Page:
Attorney General Sues Man Who Pressured Consumers to Buy Homes and Pocketed Deposits
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Attorney General Sues Man Who Pressured Consumers to Buy Homes and Pocketed Deposits

Defendant collected payments from consumers, then did not provide the homes or refund buyers

August 26, 2016

the North Carolina Attorney General's Office has filed a lawsuit seeking refunds for consumers ripped off after paying for a manufactured home.

According to a press release issued by the North Carolina Department of Justice (NCDOJ), George Henry Smith is accused of tricking consumers into paying thousands for manufactured houses that he was not actually authorized to sell, then not providing the houses and refusing to refund the consumers.

The complaint requests that the court cancel all contracts that buyers signed with Smith and that it order Smith to refund the buyers, as well as pay $5,000 in civil penalties. It also requests that Smith be permanently barred from using business practices that are unfair or deceptive; advertising or trying to sell a manufactured house without a license; and accepting new orders or payments for such houses in the state of North Carolina.

An investigation performed by the North Carolina Attorney General's Office revealed that the defendant advertised used and repossessed manufactured houses while at his workplace, cell phone store Page Talk, as well as at other locations within the Robeson County area. He particularly targeted consumers whose English skills were limited and used Spanish-language business cards.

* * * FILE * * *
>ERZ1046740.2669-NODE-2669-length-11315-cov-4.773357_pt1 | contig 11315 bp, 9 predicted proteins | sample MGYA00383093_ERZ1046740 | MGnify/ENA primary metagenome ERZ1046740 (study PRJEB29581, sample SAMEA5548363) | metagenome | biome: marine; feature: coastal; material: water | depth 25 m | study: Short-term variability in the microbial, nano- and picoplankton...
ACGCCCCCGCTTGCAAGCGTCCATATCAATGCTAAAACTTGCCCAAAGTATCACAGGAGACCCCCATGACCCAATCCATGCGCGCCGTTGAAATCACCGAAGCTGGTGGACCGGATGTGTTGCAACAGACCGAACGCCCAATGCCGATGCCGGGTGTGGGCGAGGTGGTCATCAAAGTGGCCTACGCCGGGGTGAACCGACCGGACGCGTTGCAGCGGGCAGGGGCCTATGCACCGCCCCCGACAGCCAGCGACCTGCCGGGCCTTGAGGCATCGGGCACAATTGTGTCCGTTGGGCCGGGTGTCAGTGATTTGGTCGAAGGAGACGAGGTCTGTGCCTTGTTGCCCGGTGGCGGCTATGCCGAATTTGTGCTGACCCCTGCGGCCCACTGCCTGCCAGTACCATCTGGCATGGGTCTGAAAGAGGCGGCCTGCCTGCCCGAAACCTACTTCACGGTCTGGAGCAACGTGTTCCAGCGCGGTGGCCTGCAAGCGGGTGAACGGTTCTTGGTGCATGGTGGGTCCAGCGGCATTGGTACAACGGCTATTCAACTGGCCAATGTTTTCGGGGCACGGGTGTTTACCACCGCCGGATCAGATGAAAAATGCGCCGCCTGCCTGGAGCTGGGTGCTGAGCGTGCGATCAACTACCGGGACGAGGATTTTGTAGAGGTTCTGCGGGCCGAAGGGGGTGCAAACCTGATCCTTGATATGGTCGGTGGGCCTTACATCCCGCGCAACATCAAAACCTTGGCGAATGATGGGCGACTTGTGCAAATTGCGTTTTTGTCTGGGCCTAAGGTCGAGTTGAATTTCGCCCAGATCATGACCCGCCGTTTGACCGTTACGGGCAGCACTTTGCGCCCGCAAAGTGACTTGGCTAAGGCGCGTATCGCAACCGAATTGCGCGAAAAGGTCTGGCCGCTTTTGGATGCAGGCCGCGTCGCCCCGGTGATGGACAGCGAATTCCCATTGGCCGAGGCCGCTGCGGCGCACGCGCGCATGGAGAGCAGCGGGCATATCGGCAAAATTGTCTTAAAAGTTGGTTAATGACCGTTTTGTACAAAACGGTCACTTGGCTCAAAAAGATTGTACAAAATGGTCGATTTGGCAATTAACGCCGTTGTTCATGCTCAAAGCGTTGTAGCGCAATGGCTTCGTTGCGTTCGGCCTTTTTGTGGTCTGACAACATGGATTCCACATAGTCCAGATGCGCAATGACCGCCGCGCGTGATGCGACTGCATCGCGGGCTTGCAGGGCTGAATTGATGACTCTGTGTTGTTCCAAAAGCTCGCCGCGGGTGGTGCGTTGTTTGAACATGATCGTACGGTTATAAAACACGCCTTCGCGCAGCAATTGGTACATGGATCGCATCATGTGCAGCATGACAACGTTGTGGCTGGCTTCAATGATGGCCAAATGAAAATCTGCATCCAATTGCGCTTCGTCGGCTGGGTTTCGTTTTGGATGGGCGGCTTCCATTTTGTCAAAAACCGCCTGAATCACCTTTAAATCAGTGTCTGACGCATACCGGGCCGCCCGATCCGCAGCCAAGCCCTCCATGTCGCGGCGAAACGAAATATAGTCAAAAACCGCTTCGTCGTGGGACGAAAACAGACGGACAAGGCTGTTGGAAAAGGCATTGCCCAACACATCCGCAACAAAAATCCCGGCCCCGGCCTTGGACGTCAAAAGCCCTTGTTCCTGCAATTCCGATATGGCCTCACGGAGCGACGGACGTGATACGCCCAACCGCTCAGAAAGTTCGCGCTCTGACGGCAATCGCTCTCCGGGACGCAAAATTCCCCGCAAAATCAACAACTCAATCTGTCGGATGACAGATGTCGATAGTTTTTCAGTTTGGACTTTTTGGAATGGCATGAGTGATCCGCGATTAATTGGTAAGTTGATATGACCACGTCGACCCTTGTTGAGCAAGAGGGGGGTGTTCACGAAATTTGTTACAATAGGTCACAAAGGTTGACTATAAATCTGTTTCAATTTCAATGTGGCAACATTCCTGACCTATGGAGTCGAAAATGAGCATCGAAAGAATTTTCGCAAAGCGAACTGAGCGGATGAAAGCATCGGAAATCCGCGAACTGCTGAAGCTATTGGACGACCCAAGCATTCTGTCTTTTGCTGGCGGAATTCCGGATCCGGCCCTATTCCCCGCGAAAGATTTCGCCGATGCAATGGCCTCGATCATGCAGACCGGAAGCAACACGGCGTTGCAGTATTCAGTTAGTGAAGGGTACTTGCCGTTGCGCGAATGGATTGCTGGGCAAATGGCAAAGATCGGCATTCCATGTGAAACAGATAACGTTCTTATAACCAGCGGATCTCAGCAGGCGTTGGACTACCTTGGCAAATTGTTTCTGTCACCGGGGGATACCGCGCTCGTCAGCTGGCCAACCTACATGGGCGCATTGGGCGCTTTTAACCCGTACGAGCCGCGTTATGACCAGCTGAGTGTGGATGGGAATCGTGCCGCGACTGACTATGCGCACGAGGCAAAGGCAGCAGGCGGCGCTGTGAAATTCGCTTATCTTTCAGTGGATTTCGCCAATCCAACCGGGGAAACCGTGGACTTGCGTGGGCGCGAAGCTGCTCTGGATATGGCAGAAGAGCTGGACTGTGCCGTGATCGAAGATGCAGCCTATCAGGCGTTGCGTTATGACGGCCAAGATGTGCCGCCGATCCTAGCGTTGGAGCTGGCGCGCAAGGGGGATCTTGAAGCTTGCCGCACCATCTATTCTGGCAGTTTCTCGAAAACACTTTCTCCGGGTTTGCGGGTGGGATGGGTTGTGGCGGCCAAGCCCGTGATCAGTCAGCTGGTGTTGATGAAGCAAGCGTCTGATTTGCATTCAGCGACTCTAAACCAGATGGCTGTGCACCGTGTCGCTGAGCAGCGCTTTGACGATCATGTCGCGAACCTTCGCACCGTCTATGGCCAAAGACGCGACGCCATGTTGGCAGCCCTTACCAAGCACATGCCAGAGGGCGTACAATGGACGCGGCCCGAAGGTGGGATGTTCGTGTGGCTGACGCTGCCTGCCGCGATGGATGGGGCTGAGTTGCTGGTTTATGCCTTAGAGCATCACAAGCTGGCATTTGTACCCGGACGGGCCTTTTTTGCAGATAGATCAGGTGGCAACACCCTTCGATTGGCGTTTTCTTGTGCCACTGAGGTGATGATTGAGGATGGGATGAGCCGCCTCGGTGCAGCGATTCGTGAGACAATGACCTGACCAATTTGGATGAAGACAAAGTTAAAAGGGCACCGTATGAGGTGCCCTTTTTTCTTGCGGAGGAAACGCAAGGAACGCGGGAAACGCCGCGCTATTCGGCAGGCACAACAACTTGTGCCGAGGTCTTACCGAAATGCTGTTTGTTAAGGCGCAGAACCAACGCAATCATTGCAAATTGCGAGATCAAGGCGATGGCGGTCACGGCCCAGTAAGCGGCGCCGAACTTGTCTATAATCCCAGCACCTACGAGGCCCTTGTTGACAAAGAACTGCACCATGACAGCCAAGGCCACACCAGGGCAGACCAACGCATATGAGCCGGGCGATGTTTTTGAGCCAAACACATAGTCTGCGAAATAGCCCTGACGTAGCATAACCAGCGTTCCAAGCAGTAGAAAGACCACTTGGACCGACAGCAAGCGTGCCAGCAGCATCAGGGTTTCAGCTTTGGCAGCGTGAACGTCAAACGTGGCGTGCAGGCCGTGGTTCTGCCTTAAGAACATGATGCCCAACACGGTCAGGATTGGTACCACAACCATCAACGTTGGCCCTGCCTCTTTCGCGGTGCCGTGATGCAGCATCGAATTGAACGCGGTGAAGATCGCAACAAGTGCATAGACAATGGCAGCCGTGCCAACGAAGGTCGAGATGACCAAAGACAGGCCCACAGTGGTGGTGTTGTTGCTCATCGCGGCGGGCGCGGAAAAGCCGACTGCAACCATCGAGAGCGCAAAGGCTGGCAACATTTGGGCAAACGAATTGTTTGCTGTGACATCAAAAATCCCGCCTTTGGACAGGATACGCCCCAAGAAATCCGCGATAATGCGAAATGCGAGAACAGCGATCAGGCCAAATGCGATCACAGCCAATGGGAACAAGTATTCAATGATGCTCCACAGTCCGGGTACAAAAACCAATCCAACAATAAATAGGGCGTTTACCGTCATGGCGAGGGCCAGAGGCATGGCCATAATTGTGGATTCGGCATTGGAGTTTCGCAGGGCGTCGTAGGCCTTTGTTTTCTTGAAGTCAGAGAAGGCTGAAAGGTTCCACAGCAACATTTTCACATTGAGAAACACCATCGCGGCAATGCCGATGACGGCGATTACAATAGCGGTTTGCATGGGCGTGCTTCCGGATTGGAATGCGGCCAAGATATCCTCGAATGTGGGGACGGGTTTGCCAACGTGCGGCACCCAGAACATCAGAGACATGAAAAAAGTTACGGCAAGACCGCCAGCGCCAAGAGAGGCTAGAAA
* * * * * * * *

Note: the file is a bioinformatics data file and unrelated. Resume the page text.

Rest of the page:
The lawsuit alleges that, when a consumer expressed interest in purchasing a manufactured house, the defendant showed them houses that he was not permitted to sell. He told buyers at Prevatte Home Sales and Terry Pate Home Sales in Lumberton that he was a salesman, while he told employees at the sales lots that he was an agent representing the buyer.

Smith allegedly put pressure on the buyers to sign fake purchase agreements and to pay deposits in amounts as large as $9,800. The consumers contacted the sales lots when the homes they believed they had purchased did not arrive, only to find that the houses had already been sold to another buyer or had never even been for sale. Then Smith refused to refund the buyers' money, which left numerous families unable to pay rent and forced them to move in with family members.

"Before you put down money on a manufactured home, check out the dealer or agent thoroughly," Cooper encouraged consumers in the press release. "Buying a home is the biggest purchase many families will ever make, and you owe it to yourself to ask around in your community for a reputable place to make such an important purchase."

Consumers who paid Smith for a manufactured house should file a complaint with the North Carolina Attorney General's Office.